Raise a glass
What was to have been the start of a farewell weekend turned into a victory party, combined with a rally led by proponents of commercial rent-stabilization measures aimed at protecting small New York businesses. De Blasio poured beer and accepted thanks for his intervention.
Gordon told Gothamist he was looking ahead to Neir’s 200th anniversary in 2029 and hoping the publicity would give the bar another chance at achieving landmark status. He also took a moment to reflect on the past, noting that Neir’s was just one of many New York businesses struggling to stay afloat amid “long-term speculation by landlords.”
Local businesses, Gordon said, “don’t have the same kind of leverage” in negotiations with landlords: “What are we going to say, we’ll walk away from our business? That’s not leverage.” Mayor de Blasio has declined to support proposed formal rent protections for small businesses, saying the courts were likely to overturn them, according to Gothamist.
As revelers toasted Neir’s future, Teresa Cruz Arcos, who has lived above the bar with her daughter, sister, and nephew since 2013, headed downstairs, according to the Queens Daily Eagle. Cruz Arcos was happy for the bar but uneasy about her own future in the building. Benefiting from a New York state law that excludes small buildings from rent stabilization, the Shis have been trying to evict Cruz Arcos and her family. Cruz Arcos said they’re up to date on their rent but haven’t had a formal lease in years. A real-estate brochure produced when the Shis briefly put the building on the market suggested the next buyer might be able to charge $2,800 for the apartment—about double what Cruz Arcos’ family pays.
At Neir’s, Cruz Arcos approached de Blasio with advocates from a local nonprofit group that has been helping her fight the eviction in court. A representative from the mayor’s office later told the Eagle that the city would try to intervene to help keep Cruz Arcos and her family in their home.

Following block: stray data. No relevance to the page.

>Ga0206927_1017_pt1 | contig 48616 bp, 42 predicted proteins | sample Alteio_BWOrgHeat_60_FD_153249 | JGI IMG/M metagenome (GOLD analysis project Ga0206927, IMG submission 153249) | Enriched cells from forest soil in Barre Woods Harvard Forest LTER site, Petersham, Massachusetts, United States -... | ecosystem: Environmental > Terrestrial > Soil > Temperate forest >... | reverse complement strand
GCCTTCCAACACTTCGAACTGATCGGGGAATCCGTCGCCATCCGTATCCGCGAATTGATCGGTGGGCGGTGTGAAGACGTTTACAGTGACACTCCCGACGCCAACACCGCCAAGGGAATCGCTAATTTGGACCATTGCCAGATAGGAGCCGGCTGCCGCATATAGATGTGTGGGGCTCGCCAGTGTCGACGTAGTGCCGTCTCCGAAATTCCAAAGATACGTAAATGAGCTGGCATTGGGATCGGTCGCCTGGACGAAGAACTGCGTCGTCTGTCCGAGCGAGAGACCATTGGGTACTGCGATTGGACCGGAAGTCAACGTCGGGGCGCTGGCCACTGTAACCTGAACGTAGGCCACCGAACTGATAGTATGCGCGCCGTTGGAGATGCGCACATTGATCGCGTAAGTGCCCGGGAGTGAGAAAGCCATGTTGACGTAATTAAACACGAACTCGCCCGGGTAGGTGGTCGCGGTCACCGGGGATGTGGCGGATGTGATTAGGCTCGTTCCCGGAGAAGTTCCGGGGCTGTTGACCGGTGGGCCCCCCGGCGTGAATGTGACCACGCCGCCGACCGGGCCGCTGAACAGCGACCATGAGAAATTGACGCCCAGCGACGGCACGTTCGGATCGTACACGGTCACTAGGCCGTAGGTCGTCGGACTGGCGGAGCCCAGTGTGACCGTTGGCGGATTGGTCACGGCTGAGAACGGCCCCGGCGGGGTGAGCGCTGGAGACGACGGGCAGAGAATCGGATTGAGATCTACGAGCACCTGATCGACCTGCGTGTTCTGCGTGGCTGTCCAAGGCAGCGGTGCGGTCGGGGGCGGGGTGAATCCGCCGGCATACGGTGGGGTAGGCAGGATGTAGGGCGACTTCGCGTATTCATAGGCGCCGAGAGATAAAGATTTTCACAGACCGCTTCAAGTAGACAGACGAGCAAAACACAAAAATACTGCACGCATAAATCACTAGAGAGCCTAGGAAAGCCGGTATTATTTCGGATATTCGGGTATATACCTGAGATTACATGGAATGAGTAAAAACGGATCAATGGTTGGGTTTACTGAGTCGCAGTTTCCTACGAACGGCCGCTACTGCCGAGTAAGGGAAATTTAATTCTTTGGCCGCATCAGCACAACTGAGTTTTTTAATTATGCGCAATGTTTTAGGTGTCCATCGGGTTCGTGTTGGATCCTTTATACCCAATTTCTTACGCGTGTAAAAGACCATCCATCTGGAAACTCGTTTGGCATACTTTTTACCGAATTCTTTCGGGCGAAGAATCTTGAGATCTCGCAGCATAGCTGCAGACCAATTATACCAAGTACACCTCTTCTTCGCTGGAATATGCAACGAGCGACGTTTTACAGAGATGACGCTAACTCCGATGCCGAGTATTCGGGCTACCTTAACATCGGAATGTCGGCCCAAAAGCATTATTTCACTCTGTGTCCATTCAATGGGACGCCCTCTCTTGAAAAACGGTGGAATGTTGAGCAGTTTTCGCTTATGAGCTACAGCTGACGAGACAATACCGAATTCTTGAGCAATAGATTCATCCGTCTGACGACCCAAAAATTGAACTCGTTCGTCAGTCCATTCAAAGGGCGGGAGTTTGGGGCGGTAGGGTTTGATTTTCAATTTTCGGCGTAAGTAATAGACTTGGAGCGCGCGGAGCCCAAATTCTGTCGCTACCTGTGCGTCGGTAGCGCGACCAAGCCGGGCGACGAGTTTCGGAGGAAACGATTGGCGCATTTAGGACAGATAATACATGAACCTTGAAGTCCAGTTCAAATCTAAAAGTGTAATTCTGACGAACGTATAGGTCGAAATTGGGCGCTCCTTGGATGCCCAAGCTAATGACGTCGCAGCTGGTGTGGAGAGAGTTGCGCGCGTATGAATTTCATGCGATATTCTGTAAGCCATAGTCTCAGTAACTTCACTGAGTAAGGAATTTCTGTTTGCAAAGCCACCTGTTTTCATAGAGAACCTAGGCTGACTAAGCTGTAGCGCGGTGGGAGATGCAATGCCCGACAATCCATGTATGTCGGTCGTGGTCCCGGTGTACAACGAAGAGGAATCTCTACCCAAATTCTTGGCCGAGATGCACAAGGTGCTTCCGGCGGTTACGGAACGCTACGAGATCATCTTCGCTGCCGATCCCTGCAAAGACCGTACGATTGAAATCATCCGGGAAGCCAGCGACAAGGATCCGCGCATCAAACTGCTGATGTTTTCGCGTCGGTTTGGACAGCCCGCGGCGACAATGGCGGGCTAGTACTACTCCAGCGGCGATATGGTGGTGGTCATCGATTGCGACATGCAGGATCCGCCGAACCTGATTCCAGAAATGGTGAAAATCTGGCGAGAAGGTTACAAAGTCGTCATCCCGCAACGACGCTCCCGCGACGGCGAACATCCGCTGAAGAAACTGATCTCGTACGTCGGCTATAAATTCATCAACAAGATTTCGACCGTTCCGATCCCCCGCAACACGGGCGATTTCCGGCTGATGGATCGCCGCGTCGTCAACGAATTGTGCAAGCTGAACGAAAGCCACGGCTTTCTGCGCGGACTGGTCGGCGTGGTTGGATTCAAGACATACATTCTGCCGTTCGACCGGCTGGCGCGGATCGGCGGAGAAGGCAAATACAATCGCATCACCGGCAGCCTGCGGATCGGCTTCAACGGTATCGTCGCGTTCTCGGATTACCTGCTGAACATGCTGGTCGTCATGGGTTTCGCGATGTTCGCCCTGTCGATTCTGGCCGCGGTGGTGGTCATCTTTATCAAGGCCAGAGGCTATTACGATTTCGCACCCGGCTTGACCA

Bellying up to the bargaining table
- Look for friends in high places. Gordon rightly calculated that, in New York’s current real estate market, he didn’t have much leverage in negotiations with his landlord. Seeking assistance from a much more powerful party—the mayor—was a bold move that gave Gordon the publicity and leverage he needed. Cruz Arcos then wisely took advantage of the focus on Neir’s to plead her own case to the mayor.
- Probe their underlying interests. Negotiators often miss out on a simple strategy for breaking through impasse: Ask questions aimed at better understanding the other party’s refusal to back down. Only after Henry Shi disclosed barriers the building was posing to his plans were the negotiators able to envision possible solutions.
- Level the playing field. The mayor’s office can’t come to the assistance of every New York tenant facing soaring rents. To help preserve the city’s character and appease the public, New York leaders would be wise to come up with more systemic ways of giving tenants greater power in dealings with landlords.